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‘Let him fall’: Hub classical guitarist unloads on Placido Domingo in wake of allegations

Placido Domingo in 2018.
Placido Domingo in 2018.(Angela Weiss/AFP/Getty Images)

Prominent figures in the local classical music scene on Tuesday lambasted opera star Placido Domingo following allegations of sexual harassment and misconduct leveled at the famed singer and conductor by nine women.

“I’m not surprised at the allegations against @PlacidoDomingo,” tweeted soprano vocalist Aliana de la Guardia, the co-founder of the Boston-based Guerilla Opera. “A couple years ago when my #metoo story was published many people confided to me their stories. That included stories about him blocking women from singing in big houses like La Scala, etc. if they didn’t mess around.”

She added that the “industry is littered with instances like this. He’s at the top. But what about the people in the middle. The people with middle-of-the-road power who provide enough work to locals, so much that if they hear something or experience something they won’t speak up.”

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Her words were echoed by classical guitarist Aaron Larget-Caplan, an internationally touring performer who lectures at UMass Boston and previously taught at the Boston Conservatory.

“He did it. Let him fall,” Larget-Caplan tweeted.

He wrote that Domingo “should be punished. If not legally then in the arts.” In addition, he tweeted, “I was surprised that he didn’t say anything about his cultural heritage allowing such behavior. I’ve heard that quite a bit in my area.”

Larget-Caplan and de la Guardia were reacting to a bombshell Associated Press story detailing allegations by eight singers and a dancer who told the AP they were sexually harassed by Domingo during encounters dating back to the late 1980s.

One accuser said Domingo stuck his hand down her skirt and three others said he forced wet kisses on their lips — in a dressing room, a hotel room, and at a lunch meeting.

Domingo said in a statement that it’s “painful to hear that I may have upset anyone or made them feel uncomfortable — no matter how long ago and despite my best intentions. I believed that all of my interactions and relationships were always welcomed and consensual. People who know me or who have worked with me know that I am not someone who would intentionally harm, offend, or embarrass anyone.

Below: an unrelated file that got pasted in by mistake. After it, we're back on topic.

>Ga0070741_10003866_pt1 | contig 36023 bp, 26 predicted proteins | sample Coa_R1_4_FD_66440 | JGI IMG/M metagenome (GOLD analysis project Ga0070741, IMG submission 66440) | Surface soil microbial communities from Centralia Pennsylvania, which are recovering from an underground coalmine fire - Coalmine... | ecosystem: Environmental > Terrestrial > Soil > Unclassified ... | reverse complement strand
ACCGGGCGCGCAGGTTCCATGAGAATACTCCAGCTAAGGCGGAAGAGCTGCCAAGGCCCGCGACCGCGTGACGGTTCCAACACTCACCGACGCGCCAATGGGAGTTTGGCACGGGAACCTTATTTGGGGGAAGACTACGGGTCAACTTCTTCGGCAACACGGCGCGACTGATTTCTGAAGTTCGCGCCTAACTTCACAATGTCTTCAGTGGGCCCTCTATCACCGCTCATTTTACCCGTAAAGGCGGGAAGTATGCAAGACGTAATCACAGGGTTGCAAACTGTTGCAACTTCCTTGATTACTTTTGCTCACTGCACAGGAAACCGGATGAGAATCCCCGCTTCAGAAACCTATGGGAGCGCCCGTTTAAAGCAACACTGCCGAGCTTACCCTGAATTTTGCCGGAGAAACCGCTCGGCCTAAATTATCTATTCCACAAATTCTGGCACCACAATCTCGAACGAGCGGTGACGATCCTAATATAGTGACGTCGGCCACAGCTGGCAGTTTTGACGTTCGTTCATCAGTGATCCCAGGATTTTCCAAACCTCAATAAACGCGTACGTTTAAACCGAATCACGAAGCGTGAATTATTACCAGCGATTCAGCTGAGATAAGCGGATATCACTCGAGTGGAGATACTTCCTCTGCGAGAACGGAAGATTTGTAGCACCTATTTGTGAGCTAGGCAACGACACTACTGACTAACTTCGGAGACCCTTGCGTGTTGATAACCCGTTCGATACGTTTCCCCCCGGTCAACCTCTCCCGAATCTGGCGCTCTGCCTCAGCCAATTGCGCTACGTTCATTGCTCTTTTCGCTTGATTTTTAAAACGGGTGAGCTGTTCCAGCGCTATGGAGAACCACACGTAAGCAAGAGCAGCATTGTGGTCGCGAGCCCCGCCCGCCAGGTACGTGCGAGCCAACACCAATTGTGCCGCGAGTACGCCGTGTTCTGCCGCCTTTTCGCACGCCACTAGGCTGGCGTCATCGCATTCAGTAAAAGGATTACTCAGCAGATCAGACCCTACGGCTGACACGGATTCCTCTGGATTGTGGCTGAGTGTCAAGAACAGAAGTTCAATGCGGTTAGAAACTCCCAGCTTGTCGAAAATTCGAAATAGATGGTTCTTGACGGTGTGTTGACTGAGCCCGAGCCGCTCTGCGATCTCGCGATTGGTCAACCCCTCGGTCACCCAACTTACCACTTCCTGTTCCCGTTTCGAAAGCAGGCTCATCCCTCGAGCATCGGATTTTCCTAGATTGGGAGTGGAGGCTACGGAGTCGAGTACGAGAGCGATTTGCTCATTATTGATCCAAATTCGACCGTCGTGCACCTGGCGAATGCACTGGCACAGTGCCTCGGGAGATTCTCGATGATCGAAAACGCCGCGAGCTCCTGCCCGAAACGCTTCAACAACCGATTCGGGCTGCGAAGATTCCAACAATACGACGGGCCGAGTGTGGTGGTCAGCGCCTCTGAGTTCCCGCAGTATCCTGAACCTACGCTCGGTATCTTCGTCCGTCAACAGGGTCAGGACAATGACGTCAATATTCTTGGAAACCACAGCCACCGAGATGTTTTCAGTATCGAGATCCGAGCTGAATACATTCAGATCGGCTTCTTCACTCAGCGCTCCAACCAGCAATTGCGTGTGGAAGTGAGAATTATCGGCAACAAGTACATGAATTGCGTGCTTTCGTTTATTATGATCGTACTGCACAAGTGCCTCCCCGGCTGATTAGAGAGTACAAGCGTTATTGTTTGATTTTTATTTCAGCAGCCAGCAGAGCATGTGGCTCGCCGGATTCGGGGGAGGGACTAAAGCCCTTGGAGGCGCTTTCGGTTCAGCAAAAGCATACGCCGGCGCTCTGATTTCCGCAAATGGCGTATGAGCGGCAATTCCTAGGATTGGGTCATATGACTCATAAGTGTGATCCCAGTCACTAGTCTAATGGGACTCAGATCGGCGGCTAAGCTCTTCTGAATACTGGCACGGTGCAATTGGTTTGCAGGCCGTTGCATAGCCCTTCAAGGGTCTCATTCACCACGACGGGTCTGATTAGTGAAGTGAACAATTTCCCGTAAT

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“However, I recognize that the rules and standards by which we are — and should be — measured against today are very different than they were in the past. I am blessed and privileged to have had a more than 50-year career in opera and will hold myself to the highest standards.’’

Larget-Caplan also replied to a tweet from Washington Post classical music critic Anne Midgette, who wrote that the “challenge in this story would have been to get people to speak on the record, since he is so powerful that women remain terrified of coming forward. I thought it very telling that all but one of the sources remained anonymous.”

Larget-Caplan responded, “The fear is real.”

When another tweeter asked if “this is also how male singers have to climb the career ladder,” Larget-Caplan replied, “Not just singers.”

Larget-Caplan’s accolades in the music world are numerous.

The Colorado native and New England Conservatory graduate has “performed solo and chamber music in Russia, Europe, and across the United States including El Palacio de Linares (Madrid, Spain), Yelagin and Sheremetev Palaces and the St. Petersburg Conservatory (Russia), Mantova Chamber Music Festival, Corte Eremo and Castillo de Galeazza (Italy), Crocker Art Museum (Sacramento, CA) and [Boston’s] Jordan Hall,” his bio on his website says.

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His bio says that recent “collaborators include the Rimsky-Korsakov and New England String Quartets, Boston Lyric Opera, Schola Cantorum of Boston, Musica Sacra, New Holland Ensemble (Russia), violinists Irina Muresanu and Sharan Leventhal, and cellist Rafael Popper-Keizer.”

De la Guardia has also enjoyed success in the industry.

Her online biography says she “has produced many newly commissioned operas with lead roles tailor-made for her ferocious stage presence. Recent projects include the premiere of Hannah Lash’s Beowulf, in which she enraptured audiences with her ‘beautiful fragility and strength,’ (I Care If You Listen) and the newly released Loose, Wet, Perforated by Nicholas Vines on Navona Records, an evocative opera in which de la Guardia ‘struts her stuff’ (Opera News).”

She’s been on the small screen, too.

“De la Guardia has also . . . been featured on television guest starring in the episode entitled ‘Missing” in the second season of ABC’s ‘Body of Proof,’ ” her bio on her website says. “As an educator, she has been a featured artist at Harvard University, Lawrence Conservatory, Vermont College of Fine Arts, University of Memphis, and served on the performance faculty at Hubbard Hall Opera Theater for three seasons.”

She tweeted Tuesday that a number of other men in the classical music world are guilty of misconduct.

“I’m always happy when one of the heavy weights gets taken down,” she wrote. “But they are just the tip of the iceberg. . . . There are too many factors that lead to that kind of abuse, but we can fight. I made a moral commitment as an artist. There are some people I won’t work for. It’s hard & risky, but if I accept the dirty money, then I’m part of the problem. And I have a real problem with that.”

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Material from the Associated Press was used in this report. Travis Andersen can be reached at travis.andersen@globe.com. Follow him on Twitter @TAGlobe.